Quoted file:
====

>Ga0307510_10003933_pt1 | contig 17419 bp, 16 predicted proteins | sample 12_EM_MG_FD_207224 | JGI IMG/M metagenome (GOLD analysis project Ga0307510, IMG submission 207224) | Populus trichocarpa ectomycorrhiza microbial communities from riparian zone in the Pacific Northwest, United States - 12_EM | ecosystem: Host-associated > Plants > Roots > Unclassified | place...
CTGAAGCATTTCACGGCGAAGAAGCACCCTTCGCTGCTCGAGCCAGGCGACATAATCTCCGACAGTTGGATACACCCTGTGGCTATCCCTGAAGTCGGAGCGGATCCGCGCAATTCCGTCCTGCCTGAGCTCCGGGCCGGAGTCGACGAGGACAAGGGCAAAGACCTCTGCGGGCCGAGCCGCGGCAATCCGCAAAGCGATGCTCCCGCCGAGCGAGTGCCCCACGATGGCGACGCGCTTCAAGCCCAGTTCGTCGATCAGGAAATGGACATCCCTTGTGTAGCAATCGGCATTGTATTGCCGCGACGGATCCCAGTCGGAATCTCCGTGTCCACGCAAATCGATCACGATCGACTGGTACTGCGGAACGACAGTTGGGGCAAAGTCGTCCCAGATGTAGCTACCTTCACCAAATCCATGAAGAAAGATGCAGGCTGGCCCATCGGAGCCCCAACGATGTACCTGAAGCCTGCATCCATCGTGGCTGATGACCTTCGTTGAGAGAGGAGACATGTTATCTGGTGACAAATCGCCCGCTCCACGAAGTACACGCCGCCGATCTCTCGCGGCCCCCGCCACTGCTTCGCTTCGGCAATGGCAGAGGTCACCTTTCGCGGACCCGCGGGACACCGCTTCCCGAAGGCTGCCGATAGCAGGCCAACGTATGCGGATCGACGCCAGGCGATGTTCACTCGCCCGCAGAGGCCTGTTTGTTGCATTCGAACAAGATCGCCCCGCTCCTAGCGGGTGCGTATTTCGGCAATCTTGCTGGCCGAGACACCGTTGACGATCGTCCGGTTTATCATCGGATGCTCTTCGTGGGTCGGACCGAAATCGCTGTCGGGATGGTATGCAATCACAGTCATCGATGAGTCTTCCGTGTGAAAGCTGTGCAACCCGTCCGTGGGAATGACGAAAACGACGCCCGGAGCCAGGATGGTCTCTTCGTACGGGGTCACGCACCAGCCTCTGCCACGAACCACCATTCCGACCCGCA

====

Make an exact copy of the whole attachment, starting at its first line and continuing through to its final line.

>Ga0307510_10003933_pt1 | contig 17419 bp, 16 predicted proteins | sample 12_EM_MG_FD_207224 | JGI IMG/M metagenome (GOLD analysis project Ga0307510, IMG submission 207224) | Populus trichocarpa ectomycorrhiza microbial communities from riparian zone in the Pacific Northwest, United States - 12_EM | ecosystem: Host-associated > Plants > Roots > Unclassified | place...
CTGAAGCATTTCACGGCGAAGAAGCACCCTTCGCTGCTCGAGCCAGGCGACATAATCTCCGACAGTTGGATACACCCTGTGGCTATCCCTGAAGTCGGAGCGGATCCGCGCAATTCCGTCCTGCCTGAGCTCCGGGCCGGAGTCGACGAGGACAAGGGCAAAGACCTCTGCGGGCCGAGCCGCGGCAATCCGCAAAGCGATGCTCCCGCCGAGCGAGTGCCCCACGATGGCGACGCGCTTCAAGCCCAGTTCGTCGATCAGGAAATGGACATCCCTTGTGTAGCAATCGGCATTGTATTGCCGCGACGGATCCCAGTCGGAATCTCCGTGTCCACGCAAATCGATCACGATCGACTGGTACTGCGGAACGACAGTTGGGGCAAAGTCGTCCCAGATGTAGCTACCTTCACCAAATCCATGAAGAAAGATGCAGGCTGGCCCATCGGAGCCCCAACGATGTACCTGAAGCCTGCATCCATCGTGGCTGATGACCTTCGTTGAGAGAGGAGACATGTTATCTGGTGACAAATCGCCCGCTCCACGAAGTACACGCCGCCGATCTCTCGCGGCCCCCGCCACTGCTTCGCTTCGGCAATGGCAGAGGTCACCTTTCGCGGACCCGCGGGACACCGCTTCCCGAAGGCTGCCGATAGCAGGCCAACGTATGCGGATCGACGCCAGGCGATGTTCACTCGCCCGCAGAGGCCTGTTTGTTGCATTCGAACAAGATCGCCCCGCTCCTAGCGGGTGCGTATTTCGGCAATCTTGCTGGCCGAGACACCGTTGACGATCGTCCGGTTTATCATCGGATGCTCTTCGTGGGTCGGACCGAAATCGCTGTCGGGATGGTATGCAATCACAGTCATCGATGAGTCTTCCGTGTGAAAGCTGTGCAACCCGTCCGTGGGAATGACGAAAACGACGCCCGGAGCCAGGATGGTCTCTTCGTACGGGGTCACGCACCAGCCTCTGCCACGAACCACCATTCCGACCCGCA